But this definition thing, there’s more to it, isn’t there? Am I simply a mom? Or do I need to say that I am a special needs mom? An autism mom? A mom of two? A working mom? A tired mom? Well, yes. I am all of those things. I am also a wife and a daughter and a sister and a cousin and a damn good friend. I am an awareness advocate (Autism Speaks said so, so it’s got to be true). I am a board member-at-large (I love that one), a PTO liaison, a mama blogger, an amateur photographer. I’m a shopper extraordinaire, a children’s fashion aficionado. I’m a woman with a shoe problem. I’m a resource for parents. I’m a Rock of Love addict. There I said it. Don’t judge.

Point is, the list could go on for a while. And it leads me to the real purpose of this exercise.

None of us can be defined by one aspect of who we are. Especially our children. It’s absurd.

My younger daughter has autism. But autism is not who or what she is. I do not discount that her autism colors her entire experience. Her character shines through it but cannot necessarily be separated from it. Autism is the filter through which she sees, smells, hears, touches and tastes most of her world. But it is not HER.

She is funny. She is sweet. She is beautiful. She has a smile that lights up a room. She is caring and generous and has a mind like a steel trap (yes, Dad, I stole that expression among scores of others). She harnesses the energy of the universe when she laughs.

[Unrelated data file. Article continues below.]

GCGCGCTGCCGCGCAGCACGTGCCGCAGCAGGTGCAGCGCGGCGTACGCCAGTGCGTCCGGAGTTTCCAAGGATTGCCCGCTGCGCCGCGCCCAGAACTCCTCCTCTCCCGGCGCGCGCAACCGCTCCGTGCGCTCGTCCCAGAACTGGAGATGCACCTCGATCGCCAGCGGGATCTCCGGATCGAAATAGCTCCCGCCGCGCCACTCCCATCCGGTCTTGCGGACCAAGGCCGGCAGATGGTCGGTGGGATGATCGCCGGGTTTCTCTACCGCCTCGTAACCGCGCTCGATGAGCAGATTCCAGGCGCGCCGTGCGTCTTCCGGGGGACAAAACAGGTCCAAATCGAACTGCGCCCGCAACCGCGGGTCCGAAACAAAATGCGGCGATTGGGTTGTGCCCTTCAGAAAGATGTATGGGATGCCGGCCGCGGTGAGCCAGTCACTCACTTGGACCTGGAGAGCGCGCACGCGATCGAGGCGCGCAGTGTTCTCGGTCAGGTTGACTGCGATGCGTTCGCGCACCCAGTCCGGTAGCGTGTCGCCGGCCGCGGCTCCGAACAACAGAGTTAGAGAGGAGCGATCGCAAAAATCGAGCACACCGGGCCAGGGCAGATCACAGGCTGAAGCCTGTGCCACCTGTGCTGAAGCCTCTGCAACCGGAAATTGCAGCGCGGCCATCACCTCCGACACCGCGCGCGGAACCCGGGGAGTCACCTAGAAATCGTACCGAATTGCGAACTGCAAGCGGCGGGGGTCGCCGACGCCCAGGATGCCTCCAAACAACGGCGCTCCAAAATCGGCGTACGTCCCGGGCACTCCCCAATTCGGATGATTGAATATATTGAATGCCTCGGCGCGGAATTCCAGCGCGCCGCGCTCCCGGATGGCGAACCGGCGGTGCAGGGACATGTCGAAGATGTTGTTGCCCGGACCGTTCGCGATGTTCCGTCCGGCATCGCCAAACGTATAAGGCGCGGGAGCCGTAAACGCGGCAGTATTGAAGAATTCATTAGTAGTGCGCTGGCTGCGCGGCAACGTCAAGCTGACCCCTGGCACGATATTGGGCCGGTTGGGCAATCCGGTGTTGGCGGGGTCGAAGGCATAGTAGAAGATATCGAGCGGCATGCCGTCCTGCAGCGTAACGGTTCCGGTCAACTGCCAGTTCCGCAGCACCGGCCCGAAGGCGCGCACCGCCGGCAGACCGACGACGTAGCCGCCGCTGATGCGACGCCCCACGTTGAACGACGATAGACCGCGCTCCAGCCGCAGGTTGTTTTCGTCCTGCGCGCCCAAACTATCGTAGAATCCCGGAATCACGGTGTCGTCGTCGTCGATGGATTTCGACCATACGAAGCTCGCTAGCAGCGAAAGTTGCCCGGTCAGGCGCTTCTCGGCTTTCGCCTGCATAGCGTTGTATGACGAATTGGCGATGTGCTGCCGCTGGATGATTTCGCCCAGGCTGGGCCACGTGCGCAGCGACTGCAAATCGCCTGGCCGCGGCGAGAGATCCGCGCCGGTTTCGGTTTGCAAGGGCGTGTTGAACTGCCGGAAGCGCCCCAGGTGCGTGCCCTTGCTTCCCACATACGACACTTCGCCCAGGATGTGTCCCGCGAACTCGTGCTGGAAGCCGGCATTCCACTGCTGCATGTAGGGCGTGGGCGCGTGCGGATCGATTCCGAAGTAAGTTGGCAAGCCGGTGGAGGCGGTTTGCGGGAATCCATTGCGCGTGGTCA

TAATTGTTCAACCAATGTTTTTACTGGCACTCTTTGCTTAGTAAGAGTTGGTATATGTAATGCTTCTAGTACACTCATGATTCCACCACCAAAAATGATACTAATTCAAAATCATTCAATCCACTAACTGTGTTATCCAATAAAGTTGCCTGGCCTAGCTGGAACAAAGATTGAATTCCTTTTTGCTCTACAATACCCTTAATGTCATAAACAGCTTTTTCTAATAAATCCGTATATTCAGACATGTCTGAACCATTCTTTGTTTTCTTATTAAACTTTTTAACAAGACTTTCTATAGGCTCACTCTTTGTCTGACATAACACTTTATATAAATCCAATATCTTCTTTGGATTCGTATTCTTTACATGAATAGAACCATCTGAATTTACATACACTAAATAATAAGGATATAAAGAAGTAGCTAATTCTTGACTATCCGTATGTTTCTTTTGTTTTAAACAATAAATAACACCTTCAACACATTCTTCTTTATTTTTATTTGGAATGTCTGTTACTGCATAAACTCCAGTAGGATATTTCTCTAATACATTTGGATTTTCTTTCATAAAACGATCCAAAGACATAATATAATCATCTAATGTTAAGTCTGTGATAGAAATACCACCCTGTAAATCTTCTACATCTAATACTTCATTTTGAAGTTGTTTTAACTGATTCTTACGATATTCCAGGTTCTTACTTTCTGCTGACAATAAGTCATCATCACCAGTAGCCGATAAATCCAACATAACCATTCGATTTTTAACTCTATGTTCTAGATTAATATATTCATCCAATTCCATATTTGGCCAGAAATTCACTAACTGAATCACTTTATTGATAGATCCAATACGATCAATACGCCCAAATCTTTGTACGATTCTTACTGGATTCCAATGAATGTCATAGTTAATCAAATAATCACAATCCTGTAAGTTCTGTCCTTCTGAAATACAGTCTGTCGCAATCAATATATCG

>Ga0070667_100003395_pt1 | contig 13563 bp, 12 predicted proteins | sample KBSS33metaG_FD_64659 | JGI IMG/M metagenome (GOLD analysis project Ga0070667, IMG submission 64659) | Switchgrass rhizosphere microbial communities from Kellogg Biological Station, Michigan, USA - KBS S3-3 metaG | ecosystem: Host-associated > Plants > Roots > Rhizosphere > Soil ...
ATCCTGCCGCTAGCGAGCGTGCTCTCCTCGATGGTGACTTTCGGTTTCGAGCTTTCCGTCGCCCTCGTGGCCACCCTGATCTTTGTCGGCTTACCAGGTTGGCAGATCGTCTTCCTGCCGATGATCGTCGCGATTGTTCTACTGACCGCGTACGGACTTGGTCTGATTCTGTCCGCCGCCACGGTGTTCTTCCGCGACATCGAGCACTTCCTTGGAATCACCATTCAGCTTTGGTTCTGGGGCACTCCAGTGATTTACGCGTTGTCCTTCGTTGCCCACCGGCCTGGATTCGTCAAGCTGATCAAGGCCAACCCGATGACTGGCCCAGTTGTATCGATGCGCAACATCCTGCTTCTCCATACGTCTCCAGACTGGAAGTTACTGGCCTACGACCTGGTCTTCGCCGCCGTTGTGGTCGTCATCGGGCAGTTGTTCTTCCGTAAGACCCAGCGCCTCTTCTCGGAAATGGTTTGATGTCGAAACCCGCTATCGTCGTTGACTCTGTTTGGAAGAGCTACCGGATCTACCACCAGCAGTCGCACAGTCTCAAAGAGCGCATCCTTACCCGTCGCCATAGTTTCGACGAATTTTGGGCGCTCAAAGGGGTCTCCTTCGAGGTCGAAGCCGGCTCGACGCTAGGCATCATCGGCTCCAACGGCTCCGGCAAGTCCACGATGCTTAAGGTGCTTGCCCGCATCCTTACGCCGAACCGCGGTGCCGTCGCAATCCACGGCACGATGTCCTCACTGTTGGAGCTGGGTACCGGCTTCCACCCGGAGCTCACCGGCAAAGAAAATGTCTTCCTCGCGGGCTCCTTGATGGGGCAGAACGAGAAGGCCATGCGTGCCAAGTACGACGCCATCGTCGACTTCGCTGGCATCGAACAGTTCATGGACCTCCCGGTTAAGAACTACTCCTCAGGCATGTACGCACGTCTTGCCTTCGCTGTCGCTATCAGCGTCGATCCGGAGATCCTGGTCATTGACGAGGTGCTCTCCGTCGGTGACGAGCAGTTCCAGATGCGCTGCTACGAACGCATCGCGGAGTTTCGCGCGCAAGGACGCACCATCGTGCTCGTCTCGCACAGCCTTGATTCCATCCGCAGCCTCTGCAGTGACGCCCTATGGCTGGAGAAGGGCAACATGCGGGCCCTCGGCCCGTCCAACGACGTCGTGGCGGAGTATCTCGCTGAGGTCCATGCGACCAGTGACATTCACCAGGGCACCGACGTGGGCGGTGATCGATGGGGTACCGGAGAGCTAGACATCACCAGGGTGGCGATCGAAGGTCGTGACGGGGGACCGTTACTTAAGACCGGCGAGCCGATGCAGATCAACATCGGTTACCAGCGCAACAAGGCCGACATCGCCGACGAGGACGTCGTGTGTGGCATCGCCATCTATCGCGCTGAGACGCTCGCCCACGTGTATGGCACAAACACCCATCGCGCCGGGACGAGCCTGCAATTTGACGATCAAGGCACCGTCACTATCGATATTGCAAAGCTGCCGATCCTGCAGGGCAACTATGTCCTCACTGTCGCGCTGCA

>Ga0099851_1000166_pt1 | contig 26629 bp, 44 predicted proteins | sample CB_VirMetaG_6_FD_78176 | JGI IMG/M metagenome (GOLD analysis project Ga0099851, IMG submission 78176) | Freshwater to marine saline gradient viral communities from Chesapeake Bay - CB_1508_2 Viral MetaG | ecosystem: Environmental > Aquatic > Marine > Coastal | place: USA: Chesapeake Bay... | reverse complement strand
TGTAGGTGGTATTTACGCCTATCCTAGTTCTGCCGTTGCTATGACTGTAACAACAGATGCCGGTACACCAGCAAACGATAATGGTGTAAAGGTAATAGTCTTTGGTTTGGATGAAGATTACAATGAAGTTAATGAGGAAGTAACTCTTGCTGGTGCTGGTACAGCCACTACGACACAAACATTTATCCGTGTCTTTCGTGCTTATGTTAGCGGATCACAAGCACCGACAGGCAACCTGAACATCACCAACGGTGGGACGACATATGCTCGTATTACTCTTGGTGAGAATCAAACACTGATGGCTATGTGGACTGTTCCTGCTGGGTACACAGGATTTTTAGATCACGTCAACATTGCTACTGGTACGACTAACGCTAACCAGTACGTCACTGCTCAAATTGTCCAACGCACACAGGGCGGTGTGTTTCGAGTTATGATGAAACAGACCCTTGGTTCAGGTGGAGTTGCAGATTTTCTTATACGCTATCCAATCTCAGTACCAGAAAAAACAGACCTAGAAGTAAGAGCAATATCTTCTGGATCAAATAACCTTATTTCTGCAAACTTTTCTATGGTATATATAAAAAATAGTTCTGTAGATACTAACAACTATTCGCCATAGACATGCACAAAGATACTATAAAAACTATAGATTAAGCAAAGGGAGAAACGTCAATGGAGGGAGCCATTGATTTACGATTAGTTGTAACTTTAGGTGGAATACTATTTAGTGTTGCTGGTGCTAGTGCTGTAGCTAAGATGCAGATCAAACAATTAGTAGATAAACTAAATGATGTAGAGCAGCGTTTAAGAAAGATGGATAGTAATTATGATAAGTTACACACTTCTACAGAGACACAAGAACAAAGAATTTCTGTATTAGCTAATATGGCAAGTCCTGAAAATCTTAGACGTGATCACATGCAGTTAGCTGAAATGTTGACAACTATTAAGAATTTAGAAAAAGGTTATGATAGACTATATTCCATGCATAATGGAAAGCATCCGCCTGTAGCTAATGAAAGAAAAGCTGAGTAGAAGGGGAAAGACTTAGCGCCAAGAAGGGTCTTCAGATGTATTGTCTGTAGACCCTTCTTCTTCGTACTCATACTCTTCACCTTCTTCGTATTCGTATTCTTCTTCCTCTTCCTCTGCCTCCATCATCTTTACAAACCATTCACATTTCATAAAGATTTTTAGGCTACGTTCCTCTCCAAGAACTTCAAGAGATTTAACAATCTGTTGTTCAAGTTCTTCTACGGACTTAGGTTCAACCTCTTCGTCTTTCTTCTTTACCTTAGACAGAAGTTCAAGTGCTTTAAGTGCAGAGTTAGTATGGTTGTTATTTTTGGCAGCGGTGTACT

I used to bristle at the PC nature of ‘person first’ language. Who cares if I say I have an autistic daughter rather than saying I have a daughter who has autism? I was sure that the difference was nothing more than semantic.

But I get it now. I really do. Because if I’m going to say that I have an autistic daughter, I may as well say that I have a funny, sweet, beautiful, caring, generous, smart, brown haired, brown eyed, caramel skinned autistic daughter whose favorite color is red, number is 2, letter is Y. All of those aspects of her being are important. None of them alone captures her essence any more or less than any other.

My daughter has autism. I refuse to let autism have her.